“Chemicals get metabolized in the body, and as a result, get broken down into smaller components that can be used or simply be expelled out,” he wrote. “Many natural colors have degradation products that are very useful to the body…the same cannot be said about artificial colors.”
As a general rule of thumb, he wrote, “I’m always slightly more suspicious of synthesized chemicals that do not have comparable natural analogs.”
This isn’t to say he is suspicious of chemicals simply if they come from a lab. At issue is whether a similar molecule exists in nature, even if the ones actually used in a food product are created in a lab rather than extracted from natural sources. Extracts are considered “natural,” while those synthesized from other precursors are termed “artificial.”
“As a food chemist/flavorist I realize that there is a reality that products need to be colored properly, because a consumer’s decision making is based on multisensory cues,” he wrote. “But more and more, as a dad, I prefer to buy products with ingredients that exist in nature. Such pigments are more likely to be antioxidants, he told me. They have better track records, with known metabolic pathways, breakdown products, and less alarming toxicological data.
Haffenden referred me to the orange pigments beta-carotene, found in carrots, chili peppers and elsewhere, and lycopene (found in tomatoes) as not only less troublesome, but potentially beneficial. Beta carotene is a precursor to vitamin A, and lycopene is an antioxidant that is thought to help with a range of medical issues including helping to ward off prostate cancer.
Compared with chemicals that have no natural analogs, Haffenden is much less concerned with another food colorant that has been in the news lately, the caramel coloring 4-methylamadazole (often called 4-Mel for short) that’s used in soft drinks like Pepsi. According to a recent paper by a team of researchers from Consumer Reports and the Johns Hopkins Bloomberg School of Public health, between 76 and 5,000 soda-drinking Americans who will develop cancer because of 4-Mel consumed via their soda habit.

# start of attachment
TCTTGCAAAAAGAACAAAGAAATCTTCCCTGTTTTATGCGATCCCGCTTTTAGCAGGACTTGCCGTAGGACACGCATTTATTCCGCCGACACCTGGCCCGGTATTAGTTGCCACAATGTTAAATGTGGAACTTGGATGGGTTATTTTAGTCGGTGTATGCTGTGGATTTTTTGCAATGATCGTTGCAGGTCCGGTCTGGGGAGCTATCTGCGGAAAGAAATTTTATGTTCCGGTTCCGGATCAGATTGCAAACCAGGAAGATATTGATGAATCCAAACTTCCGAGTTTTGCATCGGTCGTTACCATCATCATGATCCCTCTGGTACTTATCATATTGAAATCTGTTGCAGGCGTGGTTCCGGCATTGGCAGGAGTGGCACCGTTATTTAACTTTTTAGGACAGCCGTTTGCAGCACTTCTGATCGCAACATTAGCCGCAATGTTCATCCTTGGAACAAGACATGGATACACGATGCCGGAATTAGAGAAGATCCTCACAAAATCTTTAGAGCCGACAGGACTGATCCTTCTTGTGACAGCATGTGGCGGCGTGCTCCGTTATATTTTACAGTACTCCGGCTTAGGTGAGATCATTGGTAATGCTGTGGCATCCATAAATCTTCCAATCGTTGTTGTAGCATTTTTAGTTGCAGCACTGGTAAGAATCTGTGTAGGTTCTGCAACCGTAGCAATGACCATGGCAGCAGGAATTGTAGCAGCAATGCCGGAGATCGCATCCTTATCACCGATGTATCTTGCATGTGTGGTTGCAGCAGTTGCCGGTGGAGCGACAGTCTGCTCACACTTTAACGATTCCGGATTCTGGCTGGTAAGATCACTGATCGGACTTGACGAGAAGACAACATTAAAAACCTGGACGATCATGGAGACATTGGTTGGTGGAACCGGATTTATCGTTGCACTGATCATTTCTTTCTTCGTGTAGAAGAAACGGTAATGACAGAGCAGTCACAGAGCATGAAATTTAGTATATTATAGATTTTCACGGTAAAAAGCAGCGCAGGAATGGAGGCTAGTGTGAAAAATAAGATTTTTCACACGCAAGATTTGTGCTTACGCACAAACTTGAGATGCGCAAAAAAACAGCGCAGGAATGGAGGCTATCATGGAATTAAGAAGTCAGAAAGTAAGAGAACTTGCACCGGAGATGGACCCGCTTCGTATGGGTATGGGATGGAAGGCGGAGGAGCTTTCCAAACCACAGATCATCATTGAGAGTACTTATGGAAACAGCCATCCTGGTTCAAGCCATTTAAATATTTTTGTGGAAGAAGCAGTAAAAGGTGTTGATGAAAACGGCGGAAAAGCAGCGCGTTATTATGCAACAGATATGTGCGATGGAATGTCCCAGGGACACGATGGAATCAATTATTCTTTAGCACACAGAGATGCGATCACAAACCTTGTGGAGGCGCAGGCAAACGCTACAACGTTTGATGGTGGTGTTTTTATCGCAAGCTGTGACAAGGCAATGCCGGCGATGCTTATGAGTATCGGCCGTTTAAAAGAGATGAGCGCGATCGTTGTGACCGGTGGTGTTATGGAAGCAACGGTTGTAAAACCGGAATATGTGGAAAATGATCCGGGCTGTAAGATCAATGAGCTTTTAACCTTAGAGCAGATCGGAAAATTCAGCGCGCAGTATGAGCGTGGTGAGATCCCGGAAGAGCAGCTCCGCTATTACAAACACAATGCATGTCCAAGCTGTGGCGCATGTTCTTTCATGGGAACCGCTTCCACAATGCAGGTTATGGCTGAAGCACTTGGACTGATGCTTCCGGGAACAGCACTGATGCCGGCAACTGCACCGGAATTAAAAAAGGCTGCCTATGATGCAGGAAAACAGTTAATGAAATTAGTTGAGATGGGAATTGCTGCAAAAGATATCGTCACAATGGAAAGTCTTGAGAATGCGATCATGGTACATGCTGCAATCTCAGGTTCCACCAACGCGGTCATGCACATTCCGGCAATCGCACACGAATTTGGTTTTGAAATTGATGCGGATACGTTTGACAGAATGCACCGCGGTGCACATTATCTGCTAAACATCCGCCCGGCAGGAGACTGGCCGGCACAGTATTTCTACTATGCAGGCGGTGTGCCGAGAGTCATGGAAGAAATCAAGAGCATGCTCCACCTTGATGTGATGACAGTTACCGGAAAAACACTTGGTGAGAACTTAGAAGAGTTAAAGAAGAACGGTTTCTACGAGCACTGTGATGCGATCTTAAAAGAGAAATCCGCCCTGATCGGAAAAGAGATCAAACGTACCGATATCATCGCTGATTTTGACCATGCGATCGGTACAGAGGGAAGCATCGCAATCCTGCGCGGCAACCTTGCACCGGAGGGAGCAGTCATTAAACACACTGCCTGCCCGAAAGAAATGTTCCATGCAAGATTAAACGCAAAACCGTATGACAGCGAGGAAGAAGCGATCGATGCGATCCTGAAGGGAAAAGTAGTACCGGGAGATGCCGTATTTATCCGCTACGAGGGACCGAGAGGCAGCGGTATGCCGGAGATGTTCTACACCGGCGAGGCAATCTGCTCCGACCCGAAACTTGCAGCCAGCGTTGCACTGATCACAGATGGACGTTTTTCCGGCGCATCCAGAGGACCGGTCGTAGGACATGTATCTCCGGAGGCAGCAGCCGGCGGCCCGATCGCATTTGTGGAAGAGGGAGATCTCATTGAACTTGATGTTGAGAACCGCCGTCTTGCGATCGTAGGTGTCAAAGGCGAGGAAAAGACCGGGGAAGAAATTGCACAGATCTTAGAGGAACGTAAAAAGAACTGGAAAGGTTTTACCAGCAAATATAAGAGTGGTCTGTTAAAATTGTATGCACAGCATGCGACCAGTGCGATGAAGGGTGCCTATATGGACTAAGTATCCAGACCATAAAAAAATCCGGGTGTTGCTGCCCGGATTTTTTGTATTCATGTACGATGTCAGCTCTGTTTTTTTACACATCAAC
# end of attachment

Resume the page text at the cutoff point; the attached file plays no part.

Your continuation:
Haffenden is not impressed, pointing out that 4-Mel is a byproduct of the Mailard reaction, by which food is caramelized in the presence of heat. That’s quite a range, he noted. “If we want to focus on 4-Mel,” he wrote, “why not focus on BBQ, coffee, baked goods and chocolate?” (These are other dietary sources of 4-Mel.)
This isn’t to say Haffenden thinks that just because something is “natural” it’s OK. “The toxicity of just about anything is related to the concentration and frequency of exposure,” he wrote. “Too much water can cause water intoxication.”
But on balance, he says, there’s more to like, and less to fear, with naturally derived colorants.
With the recent approval of a natural blue food coloring from spirulina, food companies have one less excuse for making the switch—although Haffenden cautions that while natural blue colors exist, they are less likely to be widely adopted “if they do not have comparable stabilities, functionalities, price and availabilities as artificial blues.”
Not only do colors with natural analogs come with fewer unknowns and even the occasional health benefit, he said, they can also add subtle complexity to the flavor of the products they color. He points to Smarties, a Nestle product that in his native Canada is something like what we would call M&Ms.
“I love the new Smarties because the natural colors contribute a residual taste in some cases. The colors are all extracts from plants, fruits, vegetables and spices, and they add a subtle element. You’ve got that candy coating that has something there but you can’t put your finger on it, and then you bite in and the chocolate flavor comes in. It’s a much more complex taste.”